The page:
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American Lung Association Report Shows That States Surpass Federal Government in Protecting Children From Tobacco


CHICAGO, IL -- 05/03/2005 -- Most of the significant progress being made in this country to combat tobacco use is occurring at the state level, according to a report released today by the American Lung Association during the 2005 National Conference on Health or Tobacco in Chicago. In its annual update of State Legislated Actions on Tobacco Issues (, or SLATI (published since 1988), the Lung Association analyzes state laws enacted in 2004 on smokefree air, youth access, tobacco taxes and public health spending, among other issues.

“We found that 2004 was an active year for state tobacco-related legislation. Encouraging progress was made as cigarette taxes were increased in 11 states and 3 more states adopted comprehensive laws to protect people from secondhand smoke in worksites and public places,” said John L. Kirkwood, President and CEO of the American Lung Association.

Commenting on these two trends, Kirkwood said, "Higher cigarette prices will mean fewer cigarettes bought and smoked by youth and adults. Comprehensive smokefree air laws protect workers and patrons from the harmful effects of secondhand smoke. Both higher taxes and stronger indoor air laws help current tobacco users quit and discourage children from starting to smoke.

“Unfortunately, most states are not adequately funding tobacco control and prevention programs, and recent cigarette tax increases have failed to dedicate any of the revenue to these programs, which would increase the impact of increased cigarette taxes,” he said.

Kirkwood also noted that local cigarette tax increases are contributing to significant reductions in smoking rates. "A May 2004 study showed an 11 percent reduction in smoking rates among adults in New York City during 2003 after the cigarette tax was increased in 2002 from 8 cents to $1.50 per pack.

Key findings of the American Lung Association State Legislated Actions on Tobacco Issues 2004:

-- Taxes. In 2004, 11 states increased their cigarette excise taxes. Those 11 states are: Alabama, Alaska, Colorado, Hawaii, Michigan, Montana, New Jersey, Oklahoma, Pennsylvania, Rhode Island and Virginia. Rhode Island now has the highest tax at $2.46 per pack. The national average rose to 84 cents per pack as of January 1, 2005, up 12 cents from the previous year.

-- Smokefree Air. In 2004, Idaho, Massachusetts and Rhode Island joined six other states -- California, Connecticut, Delaware, Florida, Maine and New York -- in taking action to protect most workers and citizens from the harmful effects of secondhand smoke. Massachusetts passed a law prohibiting smoking in almost all public places and workplaces, including restaurants and bars. Rhode Island passed a law, effective March 1, 2005, prohibiting smoking in most public places and workplaces, including restaurants and most bars. Idaho passed a law prohibiting smoking in most workplaces and all restaurants, but excluded stand-alone bars and allowed workplaces with five or fewer employees to have designated smoking rooms.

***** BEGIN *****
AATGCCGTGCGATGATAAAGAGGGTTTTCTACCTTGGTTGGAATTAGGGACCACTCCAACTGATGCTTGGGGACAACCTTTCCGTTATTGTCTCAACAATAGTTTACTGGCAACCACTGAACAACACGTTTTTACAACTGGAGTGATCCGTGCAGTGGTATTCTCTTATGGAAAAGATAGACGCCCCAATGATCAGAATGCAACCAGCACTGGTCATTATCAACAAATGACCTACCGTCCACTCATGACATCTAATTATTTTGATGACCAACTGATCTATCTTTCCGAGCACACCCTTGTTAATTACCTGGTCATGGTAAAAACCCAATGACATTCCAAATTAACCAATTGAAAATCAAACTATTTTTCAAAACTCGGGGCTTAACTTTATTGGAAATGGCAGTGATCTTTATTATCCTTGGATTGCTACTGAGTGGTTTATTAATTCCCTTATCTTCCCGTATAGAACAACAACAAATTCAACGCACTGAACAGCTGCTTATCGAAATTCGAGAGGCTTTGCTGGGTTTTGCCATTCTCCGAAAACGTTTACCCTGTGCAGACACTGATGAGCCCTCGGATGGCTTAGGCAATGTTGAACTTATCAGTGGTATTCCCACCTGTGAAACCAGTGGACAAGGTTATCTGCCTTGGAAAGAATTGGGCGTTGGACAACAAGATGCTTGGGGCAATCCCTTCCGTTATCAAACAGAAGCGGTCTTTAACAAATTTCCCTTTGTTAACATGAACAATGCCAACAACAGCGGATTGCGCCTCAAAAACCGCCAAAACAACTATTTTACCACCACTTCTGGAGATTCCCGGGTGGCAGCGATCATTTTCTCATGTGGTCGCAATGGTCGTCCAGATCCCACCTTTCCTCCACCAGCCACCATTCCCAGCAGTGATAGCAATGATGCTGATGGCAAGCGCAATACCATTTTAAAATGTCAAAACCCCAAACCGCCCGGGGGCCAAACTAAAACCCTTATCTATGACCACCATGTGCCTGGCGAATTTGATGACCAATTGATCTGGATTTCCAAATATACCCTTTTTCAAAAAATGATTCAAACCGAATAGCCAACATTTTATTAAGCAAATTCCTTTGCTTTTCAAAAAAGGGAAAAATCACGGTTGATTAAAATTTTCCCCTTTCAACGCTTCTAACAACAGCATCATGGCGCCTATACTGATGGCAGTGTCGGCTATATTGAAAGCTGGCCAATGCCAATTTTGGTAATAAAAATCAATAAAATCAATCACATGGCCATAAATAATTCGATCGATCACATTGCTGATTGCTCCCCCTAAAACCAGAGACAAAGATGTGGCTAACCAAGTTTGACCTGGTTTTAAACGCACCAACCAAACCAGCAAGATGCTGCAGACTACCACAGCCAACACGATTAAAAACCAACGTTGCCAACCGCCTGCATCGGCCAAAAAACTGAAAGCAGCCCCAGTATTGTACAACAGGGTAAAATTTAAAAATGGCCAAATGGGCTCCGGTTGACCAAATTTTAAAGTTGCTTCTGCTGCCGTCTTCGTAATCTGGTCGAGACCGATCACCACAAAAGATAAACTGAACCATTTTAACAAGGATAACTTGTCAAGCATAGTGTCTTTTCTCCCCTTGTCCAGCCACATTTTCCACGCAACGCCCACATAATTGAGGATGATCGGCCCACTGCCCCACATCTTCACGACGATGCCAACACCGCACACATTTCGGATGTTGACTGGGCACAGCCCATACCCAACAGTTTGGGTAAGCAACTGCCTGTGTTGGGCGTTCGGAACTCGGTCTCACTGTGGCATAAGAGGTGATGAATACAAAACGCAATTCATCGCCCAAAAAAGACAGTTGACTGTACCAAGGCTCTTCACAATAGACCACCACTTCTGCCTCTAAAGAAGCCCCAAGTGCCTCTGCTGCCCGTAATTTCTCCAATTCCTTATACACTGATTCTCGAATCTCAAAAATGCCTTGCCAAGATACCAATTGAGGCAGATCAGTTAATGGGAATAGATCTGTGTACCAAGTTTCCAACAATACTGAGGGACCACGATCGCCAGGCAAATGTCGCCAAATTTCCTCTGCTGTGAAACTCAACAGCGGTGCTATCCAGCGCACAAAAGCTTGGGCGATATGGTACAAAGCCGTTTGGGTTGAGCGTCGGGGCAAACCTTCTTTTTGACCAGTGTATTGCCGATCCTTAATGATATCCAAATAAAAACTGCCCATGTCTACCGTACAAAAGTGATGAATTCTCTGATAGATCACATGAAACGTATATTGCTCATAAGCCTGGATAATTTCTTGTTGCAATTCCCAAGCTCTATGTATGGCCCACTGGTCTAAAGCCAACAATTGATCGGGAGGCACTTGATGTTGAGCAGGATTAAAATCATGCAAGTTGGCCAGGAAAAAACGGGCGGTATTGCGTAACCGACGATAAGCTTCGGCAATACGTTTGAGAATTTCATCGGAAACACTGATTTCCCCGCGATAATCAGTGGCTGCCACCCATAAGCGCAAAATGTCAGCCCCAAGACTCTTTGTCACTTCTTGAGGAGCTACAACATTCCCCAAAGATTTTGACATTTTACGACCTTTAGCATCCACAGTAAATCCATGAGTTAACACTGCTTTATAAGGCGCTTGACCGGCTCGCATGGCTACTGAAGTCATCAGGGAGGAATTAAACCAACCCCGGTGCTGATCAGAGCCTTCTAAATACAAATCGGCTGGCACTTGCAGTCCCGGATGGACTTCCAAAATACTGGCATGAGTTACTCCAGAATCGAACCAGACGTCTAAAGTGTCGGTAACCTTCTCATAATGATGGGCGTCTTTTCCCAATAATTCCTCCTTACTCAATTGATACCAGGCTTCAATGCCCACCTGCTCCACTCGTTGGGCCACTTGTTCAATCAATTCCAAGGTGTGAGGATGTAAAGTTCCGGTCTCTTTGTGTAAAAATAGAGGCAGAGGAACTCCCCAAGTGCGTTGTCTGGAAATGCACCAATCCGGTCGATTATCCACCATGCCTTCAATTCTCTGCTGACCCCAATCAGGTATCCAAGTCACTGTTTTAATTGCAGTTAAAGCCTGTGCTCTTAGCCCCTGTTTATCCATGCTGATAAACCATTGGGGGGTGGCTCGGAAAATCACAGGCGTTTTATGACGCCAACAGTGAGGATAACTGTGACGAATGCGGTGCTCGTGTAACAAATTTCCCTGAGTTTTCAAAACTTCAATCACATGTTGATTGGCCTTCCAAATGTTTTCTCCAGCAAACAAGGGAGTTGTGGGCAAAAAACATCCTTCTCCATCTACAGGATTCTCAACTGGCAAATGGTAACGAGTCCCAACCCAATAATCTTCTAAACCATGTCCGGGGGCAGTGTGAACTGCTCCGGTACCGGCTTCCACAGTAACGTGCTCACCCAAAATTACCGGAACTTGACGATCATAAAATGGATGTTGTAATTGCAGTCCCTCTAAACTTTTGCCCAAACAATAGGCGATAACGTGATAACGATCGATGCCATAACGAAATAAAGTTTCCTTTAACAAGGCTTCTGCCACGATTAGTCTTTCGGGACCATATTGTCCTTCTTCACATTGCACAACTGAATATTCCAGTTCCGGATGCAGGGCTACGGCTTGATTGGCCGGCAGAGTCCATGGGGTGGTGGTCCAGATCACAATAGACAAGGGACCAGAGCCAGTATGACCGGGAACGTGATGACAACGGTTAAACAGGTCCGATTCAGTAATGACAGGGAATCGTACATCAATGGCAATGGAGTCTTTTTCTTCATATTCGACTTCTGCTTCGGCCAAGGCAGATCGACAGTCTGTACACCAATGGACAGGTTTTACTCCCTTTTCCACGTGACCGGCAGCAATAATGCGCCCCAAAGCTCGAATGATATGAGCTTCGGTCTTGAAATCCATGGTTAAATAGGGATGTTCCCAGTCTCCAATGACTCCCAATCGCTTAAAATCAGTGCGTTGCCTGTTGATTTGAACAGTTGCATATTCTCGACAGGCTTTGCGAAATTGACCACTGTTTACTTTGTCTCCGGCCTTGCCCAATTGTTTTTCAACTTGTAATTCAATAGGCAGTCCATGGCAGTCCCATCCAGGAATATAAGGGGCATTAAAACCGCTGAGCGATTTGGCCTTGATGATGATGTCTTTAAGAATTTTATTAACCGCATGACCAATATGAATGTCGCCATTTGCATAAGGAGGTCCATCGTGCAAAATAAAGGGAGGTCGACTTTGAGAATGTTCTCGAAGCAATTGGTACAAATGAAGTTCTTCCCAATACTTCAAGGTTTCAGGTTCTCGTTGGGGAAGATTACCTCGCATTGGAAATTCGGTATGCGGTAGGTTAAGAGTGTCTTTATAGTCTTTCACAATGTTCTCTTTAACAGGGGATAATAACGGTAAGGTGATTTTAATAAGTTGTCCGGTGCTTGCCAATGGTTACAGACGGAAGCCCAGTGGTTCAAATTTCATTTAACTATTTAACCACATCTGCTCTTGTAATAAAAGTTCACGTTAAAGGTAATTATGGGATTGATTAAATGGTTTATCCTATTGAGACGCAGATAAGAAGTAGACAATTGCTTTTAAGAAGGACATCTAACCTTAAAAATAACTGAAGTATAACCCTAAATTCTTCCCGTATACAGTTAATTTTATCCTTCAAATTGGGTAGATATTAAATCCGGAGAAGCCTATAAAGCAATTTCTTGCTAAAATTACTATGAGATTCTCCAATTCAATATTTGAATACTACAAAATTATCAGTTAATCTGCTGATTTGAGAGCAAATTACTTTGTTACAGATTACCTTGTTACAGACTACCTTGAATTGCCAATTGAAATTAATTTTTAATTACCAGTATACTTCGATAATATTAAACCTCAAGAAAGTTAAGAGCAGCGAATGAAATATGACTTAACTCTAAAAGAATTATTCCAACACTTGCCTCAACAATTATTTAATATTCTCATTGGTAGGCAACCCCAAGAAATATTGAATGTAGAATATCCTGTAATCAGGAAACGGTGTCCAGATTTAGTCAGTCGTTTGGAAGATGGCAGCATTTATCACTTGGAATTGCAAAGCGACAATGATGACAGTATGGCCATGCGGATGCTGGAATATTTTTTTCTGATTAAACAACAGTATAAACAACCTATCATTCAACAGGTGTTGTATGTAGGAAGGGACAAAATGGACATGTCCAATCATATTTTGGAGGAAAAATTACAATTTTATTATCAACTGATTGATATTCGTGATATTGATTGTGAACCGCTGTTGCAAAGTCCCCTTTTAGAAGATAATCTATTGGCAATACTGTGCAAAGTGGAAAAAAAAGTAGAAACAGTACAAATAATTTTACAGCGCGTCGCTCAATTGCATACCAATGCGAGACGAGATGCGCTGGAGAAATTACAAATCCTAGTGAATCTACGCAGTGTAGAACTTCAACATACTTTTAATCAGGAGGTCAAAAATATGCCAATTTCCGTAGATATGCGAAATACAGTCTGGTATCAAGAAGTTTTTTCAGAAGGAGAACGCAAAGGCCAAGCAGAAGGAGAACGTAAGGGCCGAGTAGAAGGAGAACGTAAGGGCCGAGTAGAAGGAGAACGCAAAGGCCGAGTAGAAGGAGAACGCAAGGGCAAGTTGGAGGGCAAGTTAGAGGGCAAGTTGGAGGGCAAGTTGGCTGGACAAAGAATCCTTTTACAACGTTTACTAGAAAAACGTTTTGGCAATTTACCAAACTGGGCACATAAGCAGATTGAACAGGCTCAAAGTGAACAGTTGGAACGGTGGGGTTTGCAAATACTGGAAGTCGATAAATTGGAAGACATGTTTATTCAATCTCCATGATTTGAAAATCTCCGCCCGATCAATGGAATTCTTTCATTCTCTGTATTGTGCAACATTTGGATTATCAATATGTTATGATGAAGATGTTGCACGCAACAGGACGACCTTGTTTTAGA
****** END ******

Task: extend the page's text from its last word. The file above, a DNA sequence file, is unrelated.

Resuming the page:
-- Program Cuts. Although a previous trend toward drastic cuts to tobacco prevention programs largely stopped in 2004, very few states moved to restore funding for these vital public health programs. Only four states (Arkansas, Delaware, Maine and Mississippi) funded their tobacco control programs at or above the minimum level recommended by the Centers for Disease Control and Prevention in FY2005.

SLATI is available online by visiting and is updated on a regular basis. Media may obtain a copy of the report by contacting Josephine Ceselski at 202/785-3355. Non-media should contact Thomas Carr at 202/785-3355.

SLATI complements a report released in January 2005, the American Lung Association State of Tobacco Control 2004, which grades state tobacco laws. For more information on that report, go to:

For 100 years, the American Lung Association has been the lead organization working to prevent lung disease and promote lung health. Lung disease death rates continue to increase while other leading causes of death have declined. The American Lung Association funds vital research on the causes of and treatments for lung disease. With the generous support of the public, the American Lung Association is “Improving life, one breath at a time.” For more information about the American Lung Association or to support the work it does, call 1-800-LUNG-USA (1-800-586-4872) or log on to


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